In “Blues for a Red Planet,” the fifth episode of the original Cosmos, Carl Sagan focuses on Mars and the possibility of finding life there (at the time of filming, water had not yet been found on the planet’s surface). Sagan believed that life once existed on the Red Planet, and that it probably still did, at least in microbial form. He supported this claim by talking about a colleague and friend of his who spent time (and eventually lost his life) exploring the Antarctic, proving that such life existed even there. It’s hard to imagine how anything could survive in that climate, often devoid of sunlight and piled endlessly with ice, but as always, life finds a way.
A group of researchers from the WISSARD (Whillans Ice Stream Subglacial Access Research Drilling) expedition team have been exploring the Western Antarctic Ice Sheet, which contains roughly 10% of the continent’s ice. The team found a flourishing ecosystem roughly half a mile below the ice sheet’s surface in a frozen lake that hasn’t been touched by sunlight or air for millions of years. In a paper recently published in Nature, they were able to, “prove unequivocally to the world that Antarctica is not a dead continent,” said the project’s chief scientist John Priscu.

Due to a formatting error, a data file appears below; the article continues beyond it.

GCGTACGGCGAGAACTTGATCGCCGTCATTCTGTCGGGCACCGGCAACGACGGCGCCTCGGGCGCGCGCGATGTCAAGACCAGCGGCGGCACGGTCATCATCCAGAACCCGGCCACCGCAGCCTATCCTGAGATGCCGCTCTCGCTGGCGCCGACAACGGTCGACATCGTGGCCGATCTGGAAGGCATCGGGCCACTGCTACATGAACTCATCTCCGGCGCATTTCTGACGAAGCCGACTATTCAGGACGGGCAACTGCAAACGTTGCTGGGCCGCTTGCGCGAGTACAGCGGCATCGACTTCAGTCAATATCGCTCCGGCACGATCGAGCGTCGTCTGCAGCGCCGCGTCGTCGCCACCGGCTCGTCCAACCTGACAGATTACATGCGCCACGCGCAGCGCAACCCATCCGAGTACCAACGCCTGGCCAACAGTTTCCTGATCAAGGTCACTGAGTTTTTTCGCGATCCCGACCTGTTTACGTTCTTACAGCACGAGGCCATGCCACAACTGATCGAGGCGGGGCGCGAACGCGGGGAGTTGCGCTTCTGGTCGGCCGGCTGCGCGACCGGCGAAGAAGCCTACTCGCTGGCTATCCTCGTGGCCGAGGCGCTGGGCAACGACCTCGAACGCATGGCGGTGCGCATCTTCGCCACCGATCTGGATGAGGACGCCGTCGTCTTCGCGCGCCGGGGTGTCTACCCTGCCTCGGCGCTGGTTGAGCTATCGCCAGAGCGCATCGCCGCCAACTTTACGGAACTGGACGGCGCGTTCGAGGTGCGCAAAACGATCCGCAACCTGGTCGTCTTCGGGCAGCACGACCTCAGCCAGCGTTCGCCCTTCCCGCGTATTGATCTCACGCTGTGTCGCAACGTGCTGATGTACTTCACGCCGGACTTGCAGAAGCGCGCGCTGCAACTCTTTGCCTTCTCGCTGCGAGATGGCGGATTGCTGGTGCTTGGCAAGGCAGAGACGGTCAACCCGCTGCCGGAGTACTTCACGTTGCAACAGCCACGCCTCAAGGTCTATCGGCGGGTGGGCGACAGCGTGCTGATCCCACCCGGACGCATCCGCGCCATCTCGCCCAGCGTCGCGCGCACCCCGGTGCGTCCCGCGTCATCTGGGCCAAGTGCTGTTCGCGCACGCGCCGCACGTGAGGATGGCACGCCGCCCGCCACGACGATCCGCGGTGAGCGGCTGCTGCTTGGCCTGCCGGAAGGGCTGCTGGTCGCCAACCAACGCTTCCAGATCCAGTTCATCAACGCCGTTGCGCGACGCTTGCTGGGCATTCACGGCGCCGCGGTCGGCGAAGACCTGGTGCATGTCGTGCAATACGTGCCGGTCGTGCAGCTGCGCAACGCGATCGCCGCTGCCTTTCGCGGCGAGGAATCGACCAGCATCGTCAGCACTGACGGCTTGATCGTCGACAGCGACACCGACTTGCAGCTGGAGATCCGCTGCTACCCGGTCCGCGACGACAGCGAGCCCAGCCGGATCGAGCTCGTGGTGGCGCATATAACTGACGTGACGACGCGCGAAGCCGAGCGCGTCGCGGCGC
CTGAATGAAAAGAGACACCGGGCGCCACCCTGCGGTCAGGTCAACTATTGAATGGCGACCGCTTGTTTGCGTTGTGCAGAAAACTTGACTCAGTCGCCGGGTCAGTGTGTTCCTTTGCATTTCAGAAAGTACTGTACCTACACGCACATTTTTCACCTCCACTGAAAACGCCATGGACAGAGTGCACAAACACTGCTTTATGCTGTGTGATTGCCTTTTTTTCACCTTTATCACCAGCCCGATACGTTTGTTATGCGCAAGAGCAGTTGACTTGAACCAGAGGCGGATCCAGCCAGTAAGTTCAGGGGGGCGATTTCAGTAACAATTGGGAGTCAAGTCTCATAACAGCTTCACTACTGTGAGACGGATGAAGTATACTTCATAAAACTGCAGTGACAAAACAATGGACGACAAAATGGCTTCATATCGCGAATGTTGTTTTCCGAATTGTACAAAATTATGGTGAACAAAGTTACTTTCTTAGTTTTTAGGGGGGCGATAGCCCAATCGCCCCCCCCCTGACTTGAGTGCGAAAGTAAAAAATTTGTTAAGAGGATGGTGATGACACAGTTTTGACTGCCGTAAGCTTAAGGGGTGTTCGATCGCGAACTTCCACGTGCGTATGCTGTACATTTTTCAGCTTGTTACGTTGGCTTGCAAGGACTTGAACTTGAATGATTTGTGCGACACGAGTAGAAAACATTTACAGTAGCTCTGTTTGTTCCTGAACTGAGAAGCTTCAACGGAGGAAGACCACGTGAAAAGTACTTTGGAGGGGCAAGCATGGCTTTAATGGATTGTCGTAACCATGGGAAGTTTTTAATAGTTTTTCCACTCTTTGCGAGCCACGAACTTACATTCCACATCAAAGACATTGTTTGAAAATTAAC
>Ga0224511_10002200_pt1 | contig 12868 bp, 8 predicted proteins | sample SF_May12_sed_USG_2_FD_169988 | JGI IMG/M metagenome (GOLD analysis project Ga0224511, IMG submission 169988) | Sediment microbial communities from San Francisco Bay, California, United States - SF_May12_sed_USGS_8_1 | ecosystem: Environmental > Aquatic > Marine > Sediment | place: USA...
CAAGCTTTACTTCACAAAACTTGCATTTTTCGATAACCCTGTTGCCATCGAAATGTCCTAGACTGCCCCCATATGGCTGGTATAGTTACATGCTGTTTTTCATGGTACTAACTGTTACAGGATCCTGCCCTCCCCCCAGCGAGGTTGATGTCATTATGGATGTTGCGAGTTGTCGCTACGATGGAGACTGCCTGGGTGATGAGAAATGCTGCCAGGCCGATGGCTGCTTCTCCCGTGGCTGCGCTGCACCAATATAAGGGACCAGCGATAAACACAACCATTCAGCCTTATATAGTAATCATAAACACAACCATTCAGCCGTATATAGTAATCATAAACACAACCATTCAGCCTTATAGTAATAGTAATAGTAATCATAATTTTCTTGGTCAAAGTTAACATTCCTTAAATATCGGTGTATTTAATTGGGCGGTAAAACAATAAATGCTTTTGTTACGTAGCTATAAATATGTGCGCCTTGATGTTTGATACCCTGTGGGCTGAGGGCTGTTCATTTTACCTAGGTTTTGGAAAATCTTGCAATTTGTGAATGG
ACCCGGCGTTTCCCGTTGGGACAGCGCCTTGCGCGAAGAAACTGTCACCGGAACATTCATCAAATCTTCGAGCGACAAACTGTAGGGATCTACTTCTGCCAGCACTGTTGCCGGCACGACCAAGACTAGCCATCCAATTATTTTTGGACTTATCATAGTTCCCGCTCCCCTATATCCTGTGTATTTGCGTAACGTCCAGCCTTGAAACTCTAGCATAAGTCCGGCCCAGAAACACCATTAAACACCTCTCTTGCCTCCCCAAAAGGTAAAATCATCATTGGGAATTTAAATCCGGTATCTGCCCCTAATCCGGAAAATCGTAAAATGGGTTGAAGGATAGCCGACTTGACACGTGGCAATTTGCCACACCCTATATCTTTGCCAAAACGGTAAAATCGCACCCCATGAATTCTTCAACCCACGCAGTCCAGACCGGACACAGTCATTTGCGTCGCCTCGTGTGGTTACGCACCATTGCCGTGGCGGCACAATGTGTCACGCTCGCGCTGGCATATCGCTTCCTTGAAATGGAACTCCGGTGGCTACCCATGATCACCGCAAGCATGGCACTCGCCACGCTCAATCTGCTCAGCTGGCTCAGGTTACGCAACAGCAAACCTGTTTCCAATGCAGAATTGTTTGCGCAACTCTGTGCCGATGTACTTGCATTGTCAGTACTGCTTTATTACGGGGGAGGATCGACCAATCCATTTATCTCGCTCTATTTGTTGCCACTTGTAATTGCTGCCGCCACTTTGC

The microorganisms the team found live on ammonium and methane, which may have resulted from the decomposition of organic material long ago when the continent was warmer. Most of the samples are Archaea, a type of single-cell organism that resemble bacteria and are one of the three main types of life (Eukaryote and bacteria being the others). The area contains a surprisingly diverse and active ecosystem of “about 4,000 things we call species,” according to the team. This is the first such definitive evidence ever presented, even though the team has believed in the presence of such ecosystems for decades. Priscu himself has conducted researched on both poles and has spent 30 seasons on Antarctica. Over ten years ago he published manuscripts arguing that the continent could and does contain microbial life. It must feel good to be proven right.
Priscu has also predicted that sub-glacial Antarctica would become the biggest wetland on Earth, chock-full of mineral and chemical-ingesting microorganisms. Along with many other scientists, he believes that global warming will cause the release of this methane into the atmosphere, which contributes to the greenhouse effect. But for now, they’re celebrating their discovery—being at the bottom of the world, for them, is to be on top of it.